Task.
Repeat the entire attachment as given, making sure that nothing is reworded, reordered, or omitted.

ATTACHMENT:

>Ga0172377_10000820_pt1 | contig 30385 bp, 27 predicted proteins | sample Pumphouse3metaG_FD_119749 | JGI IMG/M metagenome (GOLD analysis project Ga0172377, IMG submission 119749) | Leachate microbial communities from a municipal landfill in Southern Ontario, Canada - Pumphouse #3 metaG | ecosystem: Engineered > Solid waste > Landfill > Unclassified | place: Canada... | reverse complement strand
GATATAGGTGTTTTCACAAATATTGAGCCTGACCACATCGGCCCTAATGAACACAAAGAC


>Ga0172377_10000820_pt1 | contig 30385 bp, 27 predicted proteins | sample Pumphouse3metaG_FD_119749 | JGI IMG/M metagenome (GOLD analysis project Ga0172377, IMG submission 119749) | Leachate microbial communities from a municipal landfill in Southern Ontario, Canada - Pumphouse #3 metaG | ecosystem: Engineered > Solid waste > Landfill > Unclassified | place: Canada... | reverse complement strand
GATATAGGTGTTTTCACAAATATTGAGCCTGACCACATCGGCCCTAATGAACACAAAGAC